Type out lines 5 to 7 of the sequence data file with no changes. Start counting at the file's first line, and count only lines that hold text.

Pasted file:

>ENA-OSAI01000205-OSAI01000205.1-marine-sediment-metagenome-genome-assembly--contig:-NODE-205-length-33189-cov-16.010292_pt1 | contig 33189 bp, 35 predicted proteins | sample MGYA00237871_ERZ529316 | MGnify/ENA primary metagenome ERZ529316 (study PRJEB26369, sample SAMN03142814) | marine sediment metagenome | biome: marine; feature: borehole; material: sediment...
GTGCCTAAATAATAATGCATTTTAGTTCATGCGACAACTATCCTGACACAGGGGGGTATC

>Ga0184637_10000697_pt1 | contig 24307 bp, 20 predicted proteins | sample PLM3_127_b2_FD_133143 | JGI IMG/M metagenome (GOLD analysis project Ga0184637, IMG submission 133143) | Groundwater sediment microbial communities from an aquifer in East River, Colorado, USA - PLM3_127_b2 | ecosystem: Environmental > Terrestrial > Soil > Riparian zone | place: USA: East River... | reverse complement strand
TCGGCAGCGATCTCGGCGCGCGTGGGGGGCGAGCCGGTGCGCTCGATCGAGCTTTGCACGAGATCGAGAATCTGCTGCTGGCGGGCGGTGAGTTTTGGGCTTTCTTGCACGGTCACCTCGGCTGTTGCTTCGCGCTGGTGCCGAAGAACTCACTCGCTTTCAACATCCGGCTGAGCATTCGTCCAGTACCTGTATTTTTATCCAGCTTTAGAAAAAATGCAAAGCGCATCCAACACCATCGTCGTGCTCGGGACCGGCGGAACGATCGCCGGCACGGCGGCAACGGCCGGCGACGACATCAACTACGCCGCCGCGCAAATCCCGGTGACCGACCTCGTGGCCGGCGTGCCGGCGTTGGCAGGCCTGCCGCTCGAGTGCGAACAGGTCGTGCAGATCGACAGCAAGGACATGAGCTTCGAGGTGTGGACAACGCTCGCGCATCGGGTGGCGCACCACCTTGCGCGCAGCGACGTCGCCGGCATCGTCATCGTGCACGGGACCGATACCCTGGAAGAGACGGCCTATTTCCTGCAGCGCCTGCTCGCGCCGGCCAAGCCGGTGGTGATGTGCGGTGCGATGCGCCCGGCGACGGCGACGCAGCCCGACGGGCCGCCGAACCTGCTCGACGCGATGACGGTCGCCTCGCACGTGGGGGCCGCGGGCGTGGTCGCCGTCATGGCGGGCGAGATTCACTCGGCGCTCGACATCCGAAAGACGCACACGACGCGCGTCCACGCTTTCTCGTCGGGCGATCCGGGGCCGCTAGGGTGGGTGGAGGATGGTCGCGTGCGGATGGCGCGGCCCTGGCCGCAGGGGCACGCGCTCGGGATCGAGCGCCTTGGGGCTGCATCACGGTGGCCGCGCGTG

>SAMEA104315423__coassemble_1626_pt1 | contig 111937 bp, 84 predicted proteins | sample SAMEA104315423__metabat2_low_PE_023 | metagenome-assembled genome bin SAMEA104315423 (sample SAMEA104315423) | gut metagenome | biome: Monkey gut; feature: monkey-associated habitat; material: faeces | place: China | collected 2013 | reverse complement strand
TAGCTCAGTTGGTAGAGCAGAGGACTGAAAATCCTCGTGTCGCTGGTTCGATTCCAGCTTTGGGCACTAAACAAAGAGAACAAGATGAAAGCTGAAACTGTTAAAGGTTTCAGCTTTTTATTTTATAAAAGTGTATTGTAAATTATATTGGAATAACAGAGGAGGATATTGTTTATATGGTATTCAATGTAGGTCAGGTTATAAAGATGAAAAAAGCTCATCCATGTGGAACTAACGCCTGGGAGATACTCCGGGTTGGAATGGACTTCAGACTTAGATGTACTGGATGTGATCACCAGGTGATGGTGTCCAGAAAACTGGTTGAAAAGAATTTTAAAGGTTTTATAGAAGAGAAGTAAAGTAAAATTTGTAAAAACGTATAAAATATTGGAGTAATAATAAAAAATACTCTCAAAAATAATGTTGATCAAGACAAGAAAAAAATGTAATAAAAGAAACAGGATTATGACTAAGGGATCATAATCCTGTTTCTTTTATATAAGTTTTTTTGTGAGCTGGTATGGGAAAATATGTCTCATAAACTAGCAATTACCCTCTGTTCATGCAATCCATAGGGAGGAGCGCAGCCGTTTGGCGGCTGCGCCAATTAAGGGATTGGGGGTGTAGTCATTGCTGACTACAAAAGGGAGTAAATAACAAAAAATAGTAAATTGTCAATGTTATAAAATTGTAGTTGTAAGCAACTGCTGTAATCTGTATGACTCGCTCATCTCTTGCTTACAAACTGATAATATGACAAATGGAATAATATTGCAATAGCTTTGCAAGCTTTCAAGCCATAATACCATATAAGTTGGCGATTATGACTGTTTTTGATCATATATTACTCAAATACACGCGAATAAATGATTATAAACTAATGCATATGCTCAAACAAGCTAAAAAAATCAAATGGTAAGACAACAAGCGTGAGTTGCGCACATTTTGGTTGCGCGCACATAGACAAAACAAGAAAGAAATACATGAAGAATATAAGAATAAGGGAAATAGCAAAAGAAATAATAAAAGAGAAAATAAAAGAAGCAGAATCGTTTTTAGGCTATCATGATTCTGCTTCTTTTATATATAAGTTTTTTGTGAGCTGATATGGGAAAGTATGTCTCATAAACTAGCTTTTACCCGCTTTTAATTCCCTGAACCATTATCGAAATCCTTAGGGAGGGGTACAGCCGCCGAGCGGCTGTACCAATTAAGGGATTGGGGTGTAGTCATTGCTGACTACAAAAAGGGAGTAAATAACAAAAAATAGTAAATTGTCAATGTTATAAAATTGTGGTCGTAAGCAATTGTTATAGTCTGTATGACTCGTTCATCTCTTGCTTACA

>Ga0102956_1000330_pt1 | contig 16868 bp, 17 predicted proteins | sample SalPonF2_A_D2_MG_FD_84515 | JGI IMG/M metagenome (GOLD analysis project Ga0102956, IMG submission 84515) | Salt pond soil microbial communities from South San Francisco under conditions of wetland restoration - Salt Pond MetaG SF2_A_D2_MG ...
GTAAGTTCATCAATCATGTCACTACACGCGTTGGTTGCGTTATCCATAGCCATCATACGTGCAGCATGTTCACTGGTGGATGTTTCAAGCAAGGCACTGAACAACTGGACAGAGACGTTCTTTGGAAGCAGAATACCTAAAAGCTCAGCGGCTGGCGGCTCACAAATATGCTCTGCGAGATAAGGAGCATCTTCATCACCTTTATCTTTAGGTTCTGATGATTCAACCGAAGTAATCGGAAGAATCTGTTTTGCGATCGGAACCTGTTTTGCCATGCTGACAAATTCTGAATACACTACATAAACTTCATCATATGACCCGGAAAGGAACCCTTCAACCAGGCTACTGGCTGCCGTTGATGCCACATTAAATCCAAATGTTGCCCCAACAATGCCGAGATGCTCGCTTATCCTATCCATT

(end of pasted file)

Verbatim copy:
>SAMEA104315423__coassemble_1626_pt1 | contig 111937 bp, 84 predicted proteins | sample SAMEA104315423__metabat2_low_PE_023 | metagenome-assembled genome bin SAMEA104315423 (sample SAMEA104315423) | gut metagenome | biome: Monkey gut; feature: monkey-associated habitat; material: faeces | place: China | collected 2013 | reverse complement strand
TAGCTCAGTTGGTAGAGCAGAGGACTGAAAATCCTCGTGTCGCTGGTTCGATTCCAGCTTTGGGCACTAAACAAAGAGAACAAGATGAAAGCTGAAACTGTTAAAGGTTTCAGCTTTTTATTTTATAAAAGTGTATTGTAAATTATATTGGAATAACAGAGGAGGATATTGTTTATATGGTATTCAATGTAGGTCAGGTTATAAAGATGAAAAAAGCTCATCCATGTGGAACTAACGCCTGGGAGATACTCCGGGTTGGAATGGACTTCAGACTTAGATGTACTGGATGTGATCACCAGGTGATGGTGTCCAGAAAACTGGTTGAAAAGAATTTTAAAGGTTTTATAGAAGAGAAGTAAAGTAAAATTTGTAAAAACGTATAAAATATTGGAGTAATAATAAAAAATACTCTCAAAAATAATGTTGATCAAGACAAGAAAAAAATGTAATAAAAGAAACAGGATTATGACTAAGGGATCATAATCCTGTTTCTTTTATATAAGTTTTTTTGTGAGCTGGTATGGGAAAATATGTCTCATAAACTAGCAATTACCCTCTGTTCATGCAATCCATAGGGAGGAGCGCAGCCGTTTGGCGGCTGCGCCAATTAAGGGATTGGGGGTGTAGTCATTGCTGACTACAAAAGGGAGTAAATAACAAAAAATAGTAAATTGTCAATGTTATAAAATTGTAGTTGTAAGCAACTGCTGTAATCTGTATGACTCGCTCATCTCTTGCTTACAAACTGATAATATGACAAATGGAATAATATTGCAATAGCTTTGCAAGCTTTCAAGCCATAATACCATATAAGTTGGCGATTATGACTGTTTTTGATCATATATTACTCAAATACACGCGAATAAATGATTATAAACTAATGCATATGCTCAAACAAGCTAAAAAAATCAAATGGTAAGACAACAAGCGTGAGTTGCGCACATTTTGGTTGCGCGCACATAGACAAAACAAGAAAGAAATACATGAAGAATATAAGAATAAGGGAAATAGCAAAAGAAATAATAAAAGAGAAAATAAAAGAAGCAGAATCGTTTTTAGGCTATCATGATTCTGCTTCTTTTATATATAAGTTTTTTGTGAGCTGATATGGGAAAGTATGTCTCATAAACTAGCTTTTACCCGCTTTTAATTCCCTGAACCATTATCGAAATCCTTAGGGAGGGGTACAGCCGCCGAGCGGCTGTACCAATTAAGGGATTGGGGTGTAGTCATTGCTGACTACAAAAAGGGAGTAAATAACAAAAAATAGTAAATTGTCAATGTTATAAAATTGTGGTCGTAAGCAATTGTTATAGTCTGTATGACTCGTTCATCTCTTGCTTACA

>Ga0102956_1000330_pt1 | contig 16868 bp, 17 predicted proteins | sample SalPonF2_A_D2_MG_FD_84515 | JGI IMG/M metagenome (GOLD analysis project Ga0102956, IMG submission 84515) | Salt pond soil microbial communities from South San Francisco under conditions of wetland restoration - Salt Pond MetaG SF2_A_D2_MG ...